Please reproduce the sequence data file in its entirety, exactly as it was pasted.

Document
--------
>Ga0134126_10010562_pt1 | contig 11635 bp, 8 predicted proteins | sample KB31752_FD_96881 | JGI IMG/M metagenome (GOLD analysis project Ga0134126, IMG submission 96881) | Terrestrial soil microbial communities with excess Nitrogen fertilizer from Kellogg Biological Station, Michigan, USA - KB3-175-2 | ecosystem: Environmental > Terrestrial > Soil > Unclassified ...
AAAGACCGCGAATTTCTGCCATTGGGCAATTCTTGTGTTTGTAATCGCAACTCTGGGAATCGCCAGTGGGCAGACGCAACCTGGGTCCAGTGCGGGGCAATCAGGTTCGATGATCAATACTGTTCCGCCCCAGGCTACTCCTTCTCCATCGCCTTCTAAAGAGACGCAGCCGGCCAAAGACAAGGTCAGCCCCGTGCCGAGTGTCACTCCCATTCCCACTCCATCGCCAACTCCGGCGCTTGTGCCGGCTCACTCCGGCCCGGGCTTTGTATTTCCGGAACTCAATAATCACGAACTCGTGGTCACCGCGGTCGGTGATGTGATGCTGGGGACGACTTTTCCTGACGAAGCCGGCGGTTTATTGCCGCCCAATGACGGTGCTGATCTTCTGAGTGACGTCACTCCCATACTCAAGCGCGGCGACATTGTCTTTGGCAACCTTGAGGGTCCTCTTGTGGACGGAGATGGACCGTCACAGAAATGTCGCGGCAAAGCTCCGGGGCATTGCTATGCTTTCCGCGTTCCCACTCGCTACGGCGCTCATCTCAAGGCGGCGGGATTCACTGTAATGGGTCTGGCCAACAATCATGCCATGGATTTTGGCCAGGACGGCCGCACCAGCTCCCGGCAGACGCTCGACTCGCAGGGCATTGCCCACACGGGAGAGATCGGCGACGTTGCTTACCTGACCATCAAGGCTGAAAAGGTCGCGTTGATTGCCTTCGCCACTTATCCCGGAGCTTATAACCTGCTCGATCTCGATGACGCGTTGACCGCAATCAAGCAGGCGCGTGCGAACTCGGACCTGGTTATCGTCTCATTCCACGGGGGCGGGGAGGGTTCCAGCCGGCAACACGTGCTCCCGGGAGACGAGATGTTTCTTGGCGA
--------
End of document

>Ga0134126_10010562_pt1 | contig 11635 bp, 8 predicted proteins | sample KB31752_FD_96881 | JGI IMG/M metagenome (GOLD analysis project Ga0134126, IMG submission 96881) | Terrestrial soil microbial communities with excess Nitrogen fertilizer from Kellogg Biological Station, Michigan, USA - KB3-175-2 | ecosystem: Environmental > Terrestrial > Soil > Unclassified ...
AAAGACCGCGAATTTCTGCCATTGGGCAATTCTTGTGTTTGTAATCGCAACTCTGGGAATCGCCAGTGGGCAGACGCAACCTGGGTCCAGTGCGGGGCAATCAGGTTCGATGATCAATACTGTTCCGCCCCAGGCTACTCCTTCTCCATCGCCTTCTAAAGAGACGCAGCCGGCCAAAGACAAGGTCAGCCCCGTGCCGAGTGTCACTCCCATTCCCACTCCATCGCCAACTCCGGCGCTTGTGCCGGCTCACTCCGGCCCGGGCTTTGTATTTCCGGAACTCAATAATCACGAACTCGTGGTCACCGCGGTCGGTGATGTGATGCTGGGGACGACTTTTCCTGACGAAGCCGGCGGTTTATTGCCGCCCAATGACGGTGCTGATCTTCTGAGTGACGTCACTCCCATACTCAAGCGCGGCGACATTGTCTTTGGCAACCTTGAGGGTCCTCTTGTGGACGGAGATGGACCGTCACAGAAATGTCGCGGCAAAGCTCCGGGGCATTGCTATGCTTTCCGCGTTCCCACTCGCTACGGCGCTCATCTCAAGGCGGCGGGATTCACTGTAATGGGTCTGGCCAACAATCATGCCATGGATTTTGGCCAGGACGGCCGCACCAGCTCCCGGCAGACGCTCGACTCGCAGGGCATTGCCCACACGGGAGAGATCGGCGACGTTGCTTACCTGACCATCAAGGCTGAAAAGGTCGCGTTGATTGCCTTCGCCACTTATCCCGGAGCTTATAACCTGCTCGATCTCGATGACGCGTTGACCGCAATCAAGCAGGCGCGTGCGAACTCGGACCTGGTTATCGTCTCATTCCACGGGGGCGGGGAGGGTTCCAGCCGGCAACACGTGCTCCCGGGAGACGAGATGTTTCTTGGCGA